She shows Dani how to find a picture of something she wants, then flash that card to get the object. A juice box. A bear. A blue ball.
"My main goal now is for her to learn to interact with her environment," Graham said. "I don't know whether she will ever talk."
Occupational therapist Michelle Hill has been helping Dani for three years. She directs a summer camp for disabled children, which Dani attends, and oversees occupational therapy for Wilson County Schools.
"Dani is still a runner. She likes to take off. She needs constant movement, sensory stimulation," Hill said. "You see that a lot with children from orphanages who didn't get held or rocked or exposed to sights or sounds. We are trying to help her with those issues, to be able to sit still and learn not to put anything in her mouth except food."
In the vocational program, Hill said, Dani will be learning how to brush her teeth, do laundry, make a sandwich. She wants Dani to follow a schedule. And recognize classmates.
"She is starting to let people come into her world, to look people in the eye, which is fantastic," Hill said. "She is continuing to make progress. She's a blank slate we all get to write on. There's no way of knowing how long she will be able to keep learning, or what she ultimately will be able to do."
Dani's mom wants her to be able to read. "Even if she doesn't have the skills to write, she could manipulate words," Diane said. At least, then, Dani could communicate what she wanted, or why she was upset.
Dani's dad wishes he could read her mind. What goes on in there that can't get out? What does she remember or fear or need? Someday, he said, he hopes Dani will be able to function without him. He wants her to live in a group home, get a job sorting office supplies. Find a friend.
• • •
On Saturday morning, Diane and Willie loaded goats into their pickup and Bernie buckled Dani into his truck. The whole family headed for the Wilson County Fair.
For a few minutes, Dani stood patiently outside the gates. Then something caught her attention. That blow-up monkey at the dart game? The smell of cotton candy? The Ferris wheel towering in the distance? She bolted through the crowd, her dad following close behind.
"Okay, okay," Bernie laughed, catching her around the waist. "I know you're ready. What do you want to do first? You show me."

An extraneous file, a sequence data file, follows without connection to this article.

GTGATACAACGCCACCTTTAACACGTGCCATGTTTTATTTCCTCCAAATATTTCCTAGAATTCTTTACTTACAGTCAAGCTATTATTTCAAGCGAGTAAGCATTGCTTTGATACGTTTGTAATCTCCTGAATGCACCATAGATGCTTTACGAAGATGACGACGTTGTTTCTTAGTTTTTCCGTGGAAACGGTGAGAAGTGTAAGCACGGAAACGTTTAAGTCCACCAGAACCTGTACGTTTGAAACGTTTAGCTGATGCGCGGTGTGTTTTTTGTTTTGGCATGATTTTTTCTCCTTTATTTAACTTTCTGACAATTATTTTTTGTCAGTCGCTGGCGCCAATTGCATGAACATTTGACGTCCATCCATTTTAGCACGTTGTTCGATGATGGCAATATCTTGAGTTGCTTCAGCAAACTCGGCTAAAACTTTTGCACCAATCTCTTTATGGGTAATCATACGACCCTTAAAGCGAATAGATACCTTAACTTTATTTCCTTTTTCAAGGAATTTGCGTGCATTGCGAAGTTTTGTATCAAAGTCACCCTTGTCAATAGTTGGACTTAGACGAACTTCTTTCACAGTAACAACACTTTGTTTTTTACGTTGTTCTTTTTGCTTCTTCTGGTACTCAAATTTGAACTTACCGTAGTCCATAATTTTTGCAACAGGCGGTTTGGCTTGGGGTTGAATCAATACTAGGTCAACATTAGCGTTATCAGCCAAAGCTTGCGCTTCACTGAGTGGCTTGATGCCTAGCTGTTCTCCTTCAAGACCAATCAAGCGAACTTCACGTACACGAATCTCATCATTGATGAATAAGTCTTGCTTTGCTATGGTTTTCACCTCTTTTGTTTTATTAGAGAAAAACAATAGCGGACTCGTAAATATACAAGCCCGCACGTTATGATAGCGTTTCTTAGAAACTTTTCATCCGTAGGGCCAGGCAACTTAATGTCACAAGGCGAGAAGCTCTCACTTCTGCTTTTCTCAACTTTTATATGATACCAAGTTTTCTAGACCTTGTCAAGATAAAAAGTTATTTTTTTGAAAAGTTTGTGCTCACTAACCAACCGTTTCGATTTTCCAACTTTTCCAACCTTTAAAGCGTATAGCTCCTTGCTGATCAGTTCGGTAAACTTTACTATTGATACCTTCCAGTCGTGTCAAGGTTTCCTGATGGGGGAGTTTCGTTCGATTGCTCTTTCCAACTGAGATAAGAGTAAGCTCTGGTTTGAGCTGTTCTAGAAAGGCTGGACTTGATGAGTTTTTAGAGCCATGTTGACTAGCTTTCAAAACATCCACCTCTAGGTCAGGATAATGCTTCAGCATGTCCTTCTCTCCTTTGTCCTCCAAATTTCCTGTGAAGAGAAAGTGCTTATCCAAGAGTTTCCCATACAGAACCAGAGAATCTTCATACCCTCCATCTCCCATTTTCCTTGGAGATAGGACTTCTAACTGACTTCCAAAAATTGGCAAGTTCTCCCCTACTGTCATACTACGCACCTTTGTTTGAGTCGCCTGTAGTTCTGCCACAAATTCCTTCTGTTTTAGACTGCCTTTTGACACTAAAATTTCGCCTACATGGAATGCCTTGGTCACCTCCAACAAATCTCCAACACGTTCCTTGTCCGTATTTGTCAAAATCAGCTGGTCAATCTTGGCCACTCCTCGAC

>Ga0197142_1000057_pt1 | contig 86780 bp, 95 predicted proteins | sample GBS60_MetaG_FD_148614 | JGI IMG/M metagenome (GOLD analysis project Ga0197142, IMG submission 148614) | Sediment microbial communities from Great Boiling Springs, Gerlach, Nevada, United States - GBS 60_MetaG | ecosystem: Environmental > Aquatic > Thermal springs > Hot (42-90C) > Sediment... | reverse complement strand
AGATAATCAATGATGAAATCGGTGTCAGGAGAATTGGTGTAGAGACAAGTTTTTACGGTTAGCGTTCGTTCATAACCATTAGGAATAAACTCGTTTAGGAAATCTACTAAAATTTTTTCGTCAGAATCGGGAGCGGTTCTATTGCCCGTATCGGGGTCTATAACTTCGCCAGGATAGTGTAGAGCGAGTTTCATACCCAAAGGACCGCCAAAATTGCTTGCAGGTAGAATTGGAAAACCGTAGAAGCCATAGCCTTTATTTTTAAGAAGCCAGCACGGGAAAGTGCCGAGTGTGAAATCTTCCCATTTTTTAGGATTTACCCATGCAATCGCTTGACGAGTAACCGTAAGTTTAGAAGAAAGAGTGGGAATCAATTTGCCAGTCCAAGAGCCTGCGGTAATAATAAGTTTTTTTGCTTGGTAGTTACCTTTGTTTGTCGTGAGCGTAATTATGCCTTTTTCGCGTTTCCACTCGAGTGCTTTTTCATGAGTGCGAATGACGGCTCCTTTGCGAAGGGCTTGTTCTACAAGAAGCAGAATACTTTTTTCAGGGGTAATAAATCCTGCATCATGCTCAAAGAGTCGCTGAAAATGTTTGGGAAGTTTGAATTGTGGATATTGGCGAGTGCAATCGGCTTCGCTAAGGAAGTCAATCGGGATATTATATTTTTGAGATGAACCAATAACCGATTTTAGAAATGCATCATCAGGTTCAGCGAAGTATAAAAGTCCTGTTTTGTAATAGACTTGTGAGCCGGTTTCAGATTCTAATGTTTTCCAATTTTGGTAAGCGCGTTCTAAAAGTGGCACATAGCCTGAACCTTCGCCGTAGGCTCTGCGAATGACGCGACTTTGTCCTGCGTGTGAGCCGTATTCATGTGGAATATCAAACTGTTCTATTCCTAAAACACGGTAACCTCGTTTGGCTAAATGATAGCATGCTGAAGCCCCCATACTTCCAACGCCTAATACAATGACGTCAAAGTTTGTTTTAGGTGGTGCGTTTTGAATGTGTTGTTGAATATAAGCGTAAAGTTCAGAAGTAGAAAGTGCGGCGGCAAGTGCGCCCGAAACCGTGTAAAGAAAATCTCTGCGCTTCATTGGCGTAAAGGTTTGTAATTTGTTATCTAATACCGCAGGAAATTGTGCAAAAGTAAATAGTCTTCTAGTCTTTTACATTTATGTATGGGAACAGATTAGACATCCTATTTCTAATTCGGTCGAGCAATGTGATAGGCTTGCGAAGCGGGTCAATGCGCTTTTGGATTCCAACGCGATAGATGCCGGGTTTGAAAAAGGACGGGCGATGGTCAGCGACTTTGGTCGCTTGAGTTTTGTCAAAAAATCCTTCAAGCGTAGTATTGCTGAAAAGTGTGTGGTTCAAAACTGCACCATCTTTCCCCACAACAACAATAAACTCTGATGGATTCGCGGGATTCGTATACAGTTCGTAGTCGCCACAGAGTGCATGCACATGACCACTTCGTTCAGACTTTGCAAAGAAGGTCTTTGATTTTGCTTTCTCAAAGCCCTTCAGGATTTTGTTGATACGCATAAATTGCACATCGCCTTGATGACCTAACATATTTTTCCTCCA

Today, he had told her, was her day. The fair had opened early just for people like her. So while Willie and Mom showed goats over in the barn, Bernie promised Dani he would take her on the rides, get her ice cream and popsicles, do whatever she wanted to do.
"The first year we were here, I rode kiddie rides with her. And she was a little confused by all the motion," Bernie said. "Last year, she kept dragging me to the biggest roller coasters, that boat that goes upside down, all the wild rides."
At the bottom of the Ferris wheel, someone was calling her name. "Dani! Dani!" She turned and saw two girls from her camp, each with their parents. Bailey Brown, 16, reached out her arms. Emily Burkett, 12, kept squealing, "Dani!"
Dani ran to them, smiling. Then the girl who had never let anyone touch her held up both hands and high-fived them.
"Dani, Dani!" Emily cried. "Wanna go ride the dragons?"
Dani didn't answer, but followed as they ran off.
Flying elephants and spinning spiders. Giant slides and a Crazy Mouse coaster. Popcorn and corn dogs and chocolate chip ice cream. Dani and Emily rode a dozen rides with their dads, and Dani ate all the junk food she could stomach. She held on until after 6 p.m.
The meltdown came in front of the old school house. Dani dove into a parked golf cart, groaning and thrashing. She was hot and tired and apparently sick of the fair. Two elderly women stared. A man in overalls shook his head. A boy in a ballcap asked, "Is she okay?"
"She's okay," Bernie told them all. "You're okay," he told Dani. "Let's go say goodbye to Mom and Willie and we'll be done."
He tried his soothing voice, his impatient voice, even bribed her with super sour candy straws. Finally, he half-dragged Dani out of the cart and propped her against his hip, staggering beneath her weight. "Mmmm," Dani moaned, her fists pounding her thighs.
On the way to the goat barn, she grabbed a woman's Coke right out of her hand. She took a pink balloon from a 2-year-old. Then bonked it against the back of man's head. She stopped to watch the sun slip behind the Ferris wheel.
"Come on," Bernie pleaded. "Let's get you home."
She looked at her dad, lifted her hands and cupped his chin. Then the girl who had gone so long without love, whom everyone worried might never love, leaned close. And licked her dad's beard.
Lane DeGregory can be reached at firstname.lastname@example.org or (727) 893-8825.